Bayer Corporation has been fighting with Natco Pharma ltd. Over compulsory patent license granted to Natco in respect of Bayer’s Kidney and liver cancer drug sorafenibtosylate sold under the brand name Nexavar. The matter was on appeal before the hon’ble Bombay High Court ‘High Court’. Recently, the high court upheld the compulsory license granted to Natco and agreed with the findings of the controller of Patents and the Intellectual Property Appellate Board (IPAB) that the requirements prescribed for the grant of the compulsory licence as laid in section 84 of the Patents Act, 1970, were fulfilled in the present case.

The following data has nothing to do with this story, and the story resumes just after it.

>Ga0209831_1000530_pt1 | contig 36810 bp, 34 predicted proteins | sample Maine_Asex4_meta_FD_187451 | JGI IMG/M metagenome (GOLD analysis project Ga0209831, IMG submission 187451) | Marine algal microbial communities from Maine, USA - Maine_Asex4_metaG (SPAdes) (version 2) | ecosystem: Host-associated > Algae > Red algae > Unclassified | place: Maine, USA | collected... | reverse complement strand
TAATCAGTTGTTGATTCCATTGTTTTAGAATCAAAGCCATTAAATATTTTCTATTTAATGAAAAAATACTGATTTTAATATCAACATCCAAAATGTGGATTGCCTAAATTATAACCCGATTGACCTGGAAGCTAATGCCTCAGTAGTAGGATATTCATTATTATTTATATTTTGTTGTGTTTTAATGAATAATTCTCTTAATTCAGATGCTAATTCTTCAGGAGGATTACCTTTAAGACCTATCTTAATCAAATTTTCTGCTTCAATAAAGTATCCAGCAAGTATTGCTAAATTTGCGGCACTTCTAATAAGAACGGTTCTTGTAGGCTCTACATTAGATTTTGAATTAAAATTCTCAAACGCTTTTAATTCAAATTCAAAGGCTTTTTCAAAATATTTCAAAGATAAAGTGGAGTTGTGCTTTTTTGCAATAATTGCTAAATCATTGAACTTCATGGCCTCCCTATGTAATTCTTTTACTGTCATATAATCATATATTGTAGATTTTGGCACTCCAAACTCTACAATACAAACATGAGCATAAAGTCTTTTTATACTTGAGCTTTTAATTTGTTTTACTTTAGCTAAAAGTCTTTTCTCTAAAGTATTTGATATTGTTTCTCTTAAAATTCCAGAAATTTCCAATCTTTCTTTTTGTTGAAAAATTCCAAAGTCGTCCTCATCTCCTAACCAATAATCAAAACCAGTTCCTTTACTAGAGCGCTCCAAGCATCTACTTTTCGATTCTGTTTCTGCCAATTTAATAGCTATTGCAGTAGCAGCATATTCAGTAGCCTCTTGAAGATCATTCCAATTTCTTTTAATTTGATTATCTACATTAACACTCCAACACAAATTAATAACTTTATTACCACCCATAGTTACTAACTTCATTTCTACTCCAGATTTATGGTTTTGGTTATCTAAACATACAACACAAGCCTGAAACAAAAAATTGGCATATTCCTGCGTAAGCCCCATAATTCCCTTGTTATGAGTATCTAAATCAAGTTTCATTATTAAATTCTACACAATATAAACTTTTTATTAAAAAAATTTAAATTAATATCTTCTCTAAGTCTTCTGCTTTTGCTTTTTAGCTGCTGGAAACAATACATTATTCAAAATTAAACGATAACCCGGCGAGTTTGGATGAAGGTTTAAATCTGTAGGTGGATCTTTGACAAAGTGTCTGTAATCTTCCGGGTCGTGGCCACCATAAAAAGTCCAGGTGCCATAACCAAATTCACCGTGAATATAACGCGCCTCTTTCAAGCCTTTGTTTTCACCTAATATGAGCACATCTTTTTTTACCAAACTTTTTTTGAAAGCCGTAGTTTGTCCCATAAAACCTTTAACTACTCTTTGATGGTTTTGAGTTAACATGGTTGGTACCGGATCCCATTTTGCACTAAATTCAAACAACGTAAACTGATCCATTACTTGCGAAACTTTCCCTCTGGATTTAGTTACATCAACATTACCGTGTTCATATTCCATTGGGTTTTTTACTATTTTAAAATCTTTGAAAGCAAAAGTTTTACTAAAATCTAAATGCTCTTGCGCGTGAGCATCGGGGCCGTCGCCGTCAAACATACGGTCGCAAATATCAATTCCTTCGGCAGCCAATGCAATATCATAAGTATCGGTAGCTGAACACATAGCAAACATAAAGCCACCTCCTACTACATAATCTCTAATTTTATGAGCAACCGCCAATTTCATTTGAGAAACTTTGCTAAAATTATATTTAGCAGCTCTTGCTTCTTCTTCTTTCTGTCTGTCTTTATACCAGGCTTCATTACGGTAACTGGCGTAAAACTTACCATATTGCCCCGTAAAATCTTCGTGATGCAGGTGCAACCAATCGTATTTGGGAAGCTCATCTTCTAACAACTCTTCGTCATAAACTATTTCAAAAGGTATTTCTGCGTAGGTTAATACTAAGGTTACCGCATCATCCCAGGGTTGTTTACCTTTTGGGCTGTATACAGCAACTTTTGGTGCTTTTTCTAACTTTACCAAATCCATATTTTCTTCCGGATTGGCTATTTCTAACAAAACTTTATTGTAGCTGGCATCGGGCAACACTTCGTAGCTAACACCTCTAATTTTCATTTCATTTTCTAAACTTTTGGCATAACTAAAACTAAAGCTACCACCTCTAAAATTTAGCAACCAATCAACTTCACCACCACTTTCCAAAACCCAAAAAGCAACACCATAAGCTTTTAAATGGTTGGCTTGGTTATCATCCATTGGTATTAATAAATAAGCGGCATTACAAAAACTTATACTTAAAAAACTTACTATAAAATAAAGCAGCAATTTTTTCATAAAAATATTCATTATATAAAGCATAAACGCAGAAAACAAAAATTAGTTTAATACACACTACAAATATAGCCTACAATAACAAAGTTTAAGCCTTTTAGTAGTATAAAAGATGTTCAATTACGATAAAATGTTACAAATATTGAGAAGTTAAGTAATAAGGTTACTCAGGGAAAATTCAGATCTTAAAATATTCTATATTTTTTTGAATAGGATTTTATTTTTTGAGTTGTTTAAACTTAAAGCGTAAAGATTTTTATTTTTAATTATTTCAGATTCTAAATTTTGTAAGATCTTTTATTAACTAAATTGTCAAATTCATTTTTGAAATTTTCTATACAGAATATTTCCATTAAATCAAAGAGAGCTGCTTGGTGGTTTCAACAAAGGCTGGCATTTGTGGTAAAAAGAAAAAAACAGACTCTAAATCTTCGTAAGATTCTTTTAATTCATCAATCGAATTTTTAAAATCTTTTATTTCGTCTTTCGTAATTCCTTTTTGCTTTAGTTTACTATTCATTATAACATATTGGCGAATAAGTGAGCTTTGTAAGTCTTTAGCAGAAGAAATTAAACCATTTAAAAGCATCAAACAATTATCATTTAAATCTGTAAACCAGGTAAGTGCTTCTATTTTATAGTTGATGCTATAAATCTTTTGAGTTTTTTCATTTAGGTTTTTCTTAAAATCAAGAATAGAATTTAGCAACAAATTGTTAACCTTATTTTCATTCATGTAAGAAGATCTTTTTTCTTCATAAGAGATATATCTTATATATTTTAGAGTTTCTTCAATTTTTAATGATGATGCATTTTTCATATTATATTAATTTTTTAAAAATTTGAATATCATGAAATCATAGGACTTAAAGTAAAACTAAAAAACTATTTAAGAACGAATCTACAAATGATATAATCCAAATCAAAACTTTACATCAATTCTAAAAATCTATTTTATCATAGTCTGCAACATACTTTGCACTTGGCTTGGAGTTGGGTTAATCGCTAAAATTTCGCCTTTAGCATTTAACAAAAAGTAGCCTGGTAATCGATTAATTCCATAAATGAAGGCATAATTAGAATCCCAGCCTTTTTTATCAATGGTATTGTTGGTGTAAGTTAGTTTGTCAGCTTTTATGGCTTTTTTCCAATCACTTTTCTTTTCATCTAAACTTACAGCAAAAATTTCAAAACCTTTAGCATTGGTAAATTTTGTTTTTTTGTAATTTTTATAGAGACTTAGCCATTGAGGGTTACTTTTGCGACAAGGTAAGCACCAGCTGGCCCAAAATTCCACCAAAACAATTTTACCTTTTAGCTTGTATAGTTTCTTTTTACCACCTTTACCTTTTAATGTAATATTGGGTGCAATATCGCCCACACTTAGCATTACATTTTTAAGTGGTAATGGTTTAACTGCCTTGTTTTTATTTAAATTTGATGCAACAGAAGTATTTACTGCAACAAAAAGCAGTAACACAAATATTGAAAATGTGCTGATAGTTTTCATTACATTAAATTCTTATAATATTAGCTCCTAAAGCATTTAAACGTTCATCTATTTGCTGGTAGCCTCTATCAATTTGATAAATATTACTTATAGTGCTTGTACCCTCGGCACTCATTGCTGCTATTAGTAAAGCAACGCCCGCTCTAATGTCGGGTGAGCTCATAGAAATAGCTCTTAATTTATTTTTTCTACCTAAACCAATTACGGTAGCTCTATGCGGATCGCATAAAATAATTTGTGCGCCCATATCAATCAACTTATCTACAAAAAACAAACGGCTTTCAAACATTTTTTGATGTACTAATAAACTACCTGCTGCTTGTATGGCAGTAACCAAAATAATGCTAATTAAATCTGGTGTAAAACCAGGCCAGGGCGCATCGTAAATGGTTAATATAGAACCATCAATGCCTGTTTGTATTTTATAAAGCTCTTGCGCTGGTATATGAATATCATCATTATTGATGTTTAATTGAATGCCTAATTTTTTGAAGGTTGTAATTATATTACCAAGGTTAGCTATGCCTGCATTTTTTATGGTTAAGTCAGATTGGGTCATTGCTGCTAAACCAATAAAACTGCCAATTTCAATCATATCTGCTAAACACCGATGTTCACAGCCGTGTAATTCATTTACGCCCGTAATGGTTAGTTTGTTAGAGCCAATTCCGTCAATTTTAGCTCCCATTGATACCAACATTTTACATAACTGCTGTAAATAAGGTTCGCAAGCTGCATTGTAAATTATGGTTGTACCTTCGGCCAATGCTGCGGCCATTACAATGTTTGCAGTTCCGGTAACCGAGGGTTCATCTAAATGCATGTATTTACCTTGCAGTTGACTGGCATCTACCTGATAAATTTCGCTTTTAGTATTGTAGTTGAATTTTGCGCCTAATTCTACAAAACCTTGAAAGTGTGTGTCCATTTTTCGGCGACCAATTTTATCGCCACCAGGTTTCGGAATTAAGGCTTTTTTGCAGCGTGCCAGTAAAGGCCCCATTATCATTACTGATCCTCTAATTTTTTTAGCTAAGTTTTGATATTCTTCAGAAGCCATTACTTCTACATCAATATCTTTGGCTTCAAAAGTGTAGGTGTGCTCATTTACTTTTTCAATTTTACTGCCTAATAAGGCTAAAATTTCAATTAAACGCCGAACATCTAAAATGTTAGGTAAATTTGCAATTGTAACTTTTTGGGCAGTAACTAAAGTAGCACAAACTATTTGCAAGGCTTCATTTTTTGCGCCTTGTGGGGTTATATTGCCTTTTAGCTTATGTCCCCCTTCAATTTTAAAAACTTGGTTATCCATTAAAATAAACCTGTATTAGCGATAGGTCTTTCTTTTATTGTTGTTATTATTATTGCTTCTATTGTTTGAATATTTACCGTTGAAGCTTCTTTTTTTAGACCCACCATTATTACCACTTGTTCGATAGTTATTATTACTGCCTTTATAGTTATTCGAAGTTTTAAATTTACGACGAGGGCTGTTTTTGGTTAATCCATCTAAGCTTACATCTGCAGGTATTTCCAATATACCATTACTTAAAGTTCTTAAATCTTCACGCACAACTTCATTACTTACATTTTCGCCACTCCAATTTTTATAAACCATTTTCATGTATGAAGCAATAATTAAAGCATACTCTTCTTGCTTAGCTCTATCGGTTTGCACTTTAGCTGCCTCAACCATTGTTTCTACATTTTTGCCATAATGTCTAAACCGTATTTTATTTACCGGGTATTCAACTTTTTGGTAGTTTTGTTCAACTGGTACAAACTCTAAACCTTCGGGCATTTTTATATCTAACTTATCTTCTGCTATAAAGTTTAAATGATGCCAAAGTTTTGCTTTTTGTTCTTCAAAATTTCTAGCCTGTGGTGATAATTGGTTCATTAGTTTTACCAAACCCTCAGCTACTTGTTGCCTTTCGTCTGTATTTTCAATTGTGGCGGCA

Natco had initially approached Bayer for a licence to manufacture and sell sorafenibtosylate, but when this did not materialise, Natco filed an application for Compulsory License under Section 84(1) of the Act. Under Section 84(1) any person interested may make an application for the grant of a Compulsory Licence under a patent to the controller on certain grounds at any time after 3 years from the grant of a patent provided the applicant had already made an effort…show more content… The controller also observed that the patented drug was not available to the public at a reasonable affordable price as Bayer charged Rs. 2,80,000 for one month’s treatment with Nexavar. On the other hand Natco proposed that it will only charge Rs. 8800 for one month’s treatment with same drug. The controller further held that the patented drug has not been manufactured in India and observed that the requirement of working of a patent is intended to mean manufacture of patented drug in India and not merely importation of drug into India. Based on his findings, the controller granted a non-exclusive and non-assignable licence to Natco and Natco was ordered to pay Bayer a royalty of 6% of the net sales of the